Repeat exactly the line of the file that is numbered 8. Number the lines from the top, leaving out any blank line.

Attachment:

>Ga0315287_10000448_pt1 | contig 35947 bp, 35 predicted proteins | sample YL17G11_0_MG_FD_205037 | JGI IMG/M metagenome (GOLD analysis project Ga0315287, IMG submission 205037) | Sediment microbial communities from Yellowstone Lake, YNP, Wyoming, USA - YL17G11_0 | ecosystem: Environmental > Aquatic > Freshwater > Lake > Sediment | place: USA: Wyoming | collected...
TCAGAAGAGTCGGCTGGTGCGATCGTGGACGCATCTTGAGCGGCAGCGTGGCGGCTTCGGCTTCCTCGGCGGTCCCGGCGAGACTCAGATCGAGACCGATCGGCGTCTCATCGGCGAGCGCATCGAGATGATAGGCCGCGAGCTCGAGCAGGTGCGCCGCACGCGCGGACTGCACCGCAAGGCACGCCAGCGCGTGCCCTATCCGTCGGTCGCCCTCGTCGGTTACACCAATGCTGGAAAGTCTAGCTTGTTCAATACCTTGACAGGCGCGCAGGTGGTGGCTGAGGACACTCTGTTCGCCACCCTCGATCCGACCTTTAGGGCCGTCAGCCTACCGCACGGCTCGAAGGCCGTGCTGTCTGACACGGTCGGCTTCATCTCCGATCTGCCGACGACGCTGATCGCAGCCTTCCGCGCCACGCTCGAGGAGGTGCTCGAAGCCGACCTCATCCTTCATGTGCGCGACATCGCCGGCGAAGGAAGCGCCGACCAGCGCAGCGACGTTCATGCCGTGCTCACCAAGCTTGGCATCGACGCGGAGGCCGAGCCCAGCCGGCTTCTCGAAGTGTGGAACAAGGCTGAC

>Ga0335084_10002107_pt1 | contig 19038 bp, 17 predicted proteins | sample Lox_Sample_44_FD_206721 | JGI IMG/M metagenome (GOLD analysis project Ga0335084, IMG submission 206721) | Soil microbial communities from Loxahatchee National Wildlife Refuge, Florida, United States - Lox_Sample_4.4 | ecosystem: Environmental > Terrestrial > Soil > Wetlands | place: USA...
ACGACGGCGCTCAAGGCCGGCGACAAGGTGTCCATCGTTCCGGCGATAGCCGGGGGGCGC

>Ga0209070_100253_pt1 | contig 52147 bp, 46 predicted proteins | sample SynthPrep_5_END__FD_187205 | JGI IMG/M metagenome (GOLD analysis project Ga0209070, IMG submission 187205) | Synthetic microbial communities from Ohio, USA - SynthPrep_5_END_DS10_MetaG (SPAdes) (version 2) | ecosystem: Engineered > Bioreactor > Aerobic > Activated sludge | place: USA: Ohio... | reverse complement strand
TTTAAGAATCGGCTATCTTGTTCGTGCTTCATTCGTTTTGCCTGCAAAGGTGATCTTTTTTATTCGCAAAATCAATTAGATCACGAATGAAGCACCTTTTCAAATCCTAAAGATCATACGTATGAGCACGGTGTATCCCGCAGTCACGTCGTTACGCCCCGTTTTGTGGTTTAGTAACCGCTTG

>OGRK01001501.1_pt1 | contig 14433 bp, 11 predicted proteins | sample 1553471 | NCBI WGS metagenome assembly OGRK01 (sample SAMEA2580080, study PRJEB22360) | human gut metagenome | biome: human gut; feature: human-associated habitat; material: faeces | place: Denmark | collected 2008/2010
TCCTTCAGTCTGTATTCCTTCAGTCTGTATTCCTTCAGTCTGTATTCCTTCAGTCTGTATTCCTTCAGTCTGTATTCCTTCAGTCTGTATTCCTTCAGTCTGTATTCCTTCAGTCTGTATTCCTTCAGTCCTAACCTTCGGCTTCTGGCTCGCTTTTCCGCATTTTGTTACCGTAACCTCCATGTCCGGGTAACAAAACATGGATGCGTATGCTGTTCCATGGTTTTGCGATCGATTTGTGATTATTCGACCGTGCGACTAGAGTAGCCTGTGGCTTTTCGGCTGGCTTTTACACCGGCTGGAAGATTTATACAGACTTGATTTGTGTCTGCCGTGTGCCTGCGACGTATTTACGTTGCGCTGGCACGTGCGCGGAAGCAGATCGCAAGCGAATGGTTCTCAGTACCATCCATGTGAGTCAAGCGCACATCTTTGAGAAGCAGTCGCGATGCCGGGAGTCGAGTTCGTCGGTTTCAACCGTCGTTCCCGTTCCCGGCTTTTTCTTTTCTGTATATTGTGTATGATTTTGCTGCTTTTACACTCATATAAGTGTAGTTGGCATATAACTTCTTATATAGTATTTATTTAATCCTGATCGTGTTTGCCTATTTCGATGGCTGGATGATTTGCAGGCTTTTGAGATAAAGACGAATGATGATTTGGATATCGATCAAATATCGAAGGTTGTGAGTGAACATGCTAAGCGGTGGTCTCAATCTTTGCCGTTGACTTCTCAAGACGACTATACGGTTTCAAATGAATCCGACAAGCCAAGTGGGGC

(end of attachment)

TCCTTCAGTCTGTATTCCTTCAGTCTGTATTCCTTCAGTCTGTATTCCTTCAGTCTGTATTCCTTCAGTCTGTATTCCTTCAGTCTGTATTCCTTCAGTCTGTATTCCTTCAGTCTGTATTCCTTCAGTCCTAACCTTCGGCTTCTGGCTCGCTTTTCCGCATTTTGTTACCGTAACCTCCATGTCCGGGTAACAAAACATGGATGCGTATGCTGTTCCATGGTTTTGCGATCGATTTGTGATTATTCGACCGTGCGACTAGAGTAGCCTGTGGCTTTTCGGCTGGCTTTTACACCGGCTGGAAGATTTATACAGACTTGATTTGTGTCTGCCGTGTGCCTGCGACGTATTTACGTTGCGCTGGCACGTGCGCGGAAGCAGATCGCAAGCGAATGGTTCTCAGTACCATCCATGTGAGTCAAGCGCACATCTTTGAGAAGCAGTCGCGATGCCGGGAGTCGAGTTCGTCGGTTTCAACCGTCGTTCCCGTTCCCGGCTTTTTCTTTTCTGTATATTGTGTATGATTTTGCTGCTTTTACACTCATATAAGTGTAGTTGGCATATAACTTCTTATATAGTATTTATTTAATCCTGATCGTGTTTGCCTATTTCGATGGCTGGATGATTTGCAGGCTTTTGAGATAAAGACGAATGATGATTTGGATATCGATCAAATATCGAAGGTTGTGAGTGAACATGCTAAGCGGTGGTCTCAATCTTTGCCGTTGACTTCTCAAGACGACTATACGGTTTCAAATGAATCCGACAAGCCAAGTGGGGC